1) experimental evidence that shows the opposite of what an atmospheric greenhouse effect would necessarily produce and/or

2) evidence that the greenhouse effect would actually violate some physical law (eg, 2nd law of thermo)

The pot on the stove example is obviously an attempt to show that you get a colder temp with the water than without, but I think it's worthwhile explicitly stating that "because T&G failed to demonstrate that the pot on the stove example is a valid analogy for the earth, they failed to falsify the atmospheric greenhouse effect"

And you could also add a sentence stating that "because T&G failed to show that the greenhouse effect would require a violation of the 2nd law [because their arguments were incorrect], they also failed to falsify"

Hank Roberts said...

Just left final email with attachments; done unless you want to put up another round and ask us to look for anything, or something in particular.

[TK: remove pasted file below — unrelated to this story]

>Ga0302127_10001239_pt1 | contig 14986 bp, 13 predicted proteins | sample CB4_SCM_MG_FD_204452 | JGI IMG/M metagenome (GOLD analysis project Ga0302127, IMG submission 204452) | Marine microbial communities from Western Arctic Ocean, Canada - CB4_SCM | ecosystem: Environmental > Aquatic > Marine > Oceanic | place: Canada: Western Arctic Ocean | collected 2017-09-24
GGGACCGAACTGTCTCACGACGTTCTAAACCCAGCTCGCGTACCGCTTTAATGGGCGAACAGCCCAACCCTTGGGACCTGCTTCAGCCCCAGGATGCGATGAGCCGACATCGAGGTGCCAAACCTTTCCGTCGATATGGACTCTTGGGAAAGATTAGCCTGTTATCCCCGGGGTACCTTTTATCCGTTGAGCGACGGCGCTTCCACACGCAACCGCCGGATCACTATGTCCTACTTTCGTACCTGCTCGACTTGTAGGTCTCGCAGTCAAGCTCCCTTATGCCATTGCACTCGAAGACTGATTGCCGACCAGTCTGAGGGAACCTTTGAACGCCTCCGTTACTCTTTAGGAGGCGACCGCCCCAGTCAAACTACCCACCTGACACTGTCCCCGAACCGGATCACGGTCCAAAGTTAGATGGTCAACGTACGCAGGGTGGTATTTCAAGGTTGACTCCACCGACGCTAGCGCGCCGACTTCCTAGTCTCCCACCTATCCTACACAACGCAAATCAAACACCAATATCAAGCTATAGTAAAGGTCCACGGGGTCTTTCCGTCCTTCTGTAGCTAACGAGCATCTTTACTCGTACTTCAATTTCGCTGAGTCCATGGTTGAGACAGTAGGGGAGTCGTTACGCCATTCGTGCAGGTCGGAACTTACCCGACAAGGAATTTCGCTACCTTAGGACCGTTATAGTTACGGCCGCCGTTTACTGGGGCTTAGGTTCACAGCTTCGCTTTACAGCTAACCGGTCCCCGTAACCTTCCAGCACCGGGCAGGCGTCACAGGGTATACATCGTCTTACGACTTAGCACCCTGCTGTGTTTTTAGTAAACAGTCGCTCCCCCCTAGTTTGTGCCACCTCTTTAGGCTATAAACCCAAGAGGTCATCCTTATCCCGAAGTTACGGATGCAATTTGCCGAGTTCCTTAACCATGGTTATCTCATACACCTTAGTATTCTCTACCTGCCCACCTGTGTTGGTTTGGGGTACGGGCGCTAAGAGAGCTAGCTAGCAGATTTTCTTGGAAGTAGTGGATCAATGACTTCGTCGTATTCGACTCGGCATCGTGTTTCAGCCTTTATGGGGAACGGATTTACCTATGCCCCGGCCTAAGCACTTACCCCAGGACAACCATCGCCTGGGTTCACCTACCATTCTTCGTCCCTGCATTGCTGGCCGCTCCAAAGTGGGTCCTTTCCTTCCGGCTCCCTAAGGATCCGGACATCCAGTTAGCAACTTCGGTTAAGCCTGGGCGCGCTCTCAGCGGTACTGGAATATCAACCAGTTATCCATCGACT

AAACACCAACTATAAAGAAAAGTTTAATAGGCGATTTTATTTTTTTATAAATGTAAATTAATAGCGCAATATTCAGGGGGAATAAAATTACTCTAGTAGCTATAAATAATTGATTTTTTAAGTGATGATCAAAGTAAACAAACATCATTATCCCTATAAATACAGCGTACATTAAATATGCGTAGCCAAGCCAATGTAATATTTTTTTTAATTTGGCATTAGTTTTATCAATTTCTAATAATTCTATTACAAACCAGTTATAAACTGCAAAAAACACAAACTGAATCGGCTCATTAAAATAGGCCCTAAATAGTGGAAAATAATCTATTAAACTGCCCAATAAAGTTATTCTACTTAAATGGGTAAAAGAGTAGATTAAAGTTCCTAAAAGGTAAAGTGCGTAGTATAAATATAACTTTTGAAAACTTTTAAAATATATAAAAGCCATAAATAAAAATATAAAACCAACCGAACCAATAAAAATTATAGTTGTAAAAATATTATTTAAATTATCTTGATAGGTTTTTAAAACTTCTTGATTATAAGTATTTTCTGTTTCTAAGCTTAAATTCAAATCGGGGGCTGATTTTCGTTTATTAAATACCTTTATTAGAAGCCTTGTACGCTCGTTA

If you really want to challenge us ask us to cut the length by a third without taking out anything important.

fred staples said...

Horatio Algeranon makes a late but appropriate point.

"because T&G failed to demonstrate that the pot on the stove example is a valid analogy for the earth, they failed to falsify the atmospheric greenhouse effect"

G and T, as they are more commonly known, make the obvious point that a (massive) increase in energy absorption will cool the pot, not heat it. To rebut the argument Eli must show that it is not a fair analogy (earth the pot, CO2 and water vapour the absorptive materials) for the earth/atmosphere system. How does he do this?

“once you remove a large heat flow, for example by letting all the water boil away, the surface heats up”

So, Eli is saying, if absorptive material is added (to the atmosphere) the surface cools; if absorptive material is removed, the surface warms. Something wrong here, surely.

fred staples said...

Hank suggests reducing the length by a third without losing anything important. Can I suggest reducing the length to a third by removing everything which is doubtful, misleading, or plainly wrong?

The second law of thermodynamics looks simple, but is, in fact, extremely subtle. It is (as G and T point out) a statement about the difference between heat, work, and energy. Entropy is a measure of the quality of energy – its ability to do work or raise other temperatures.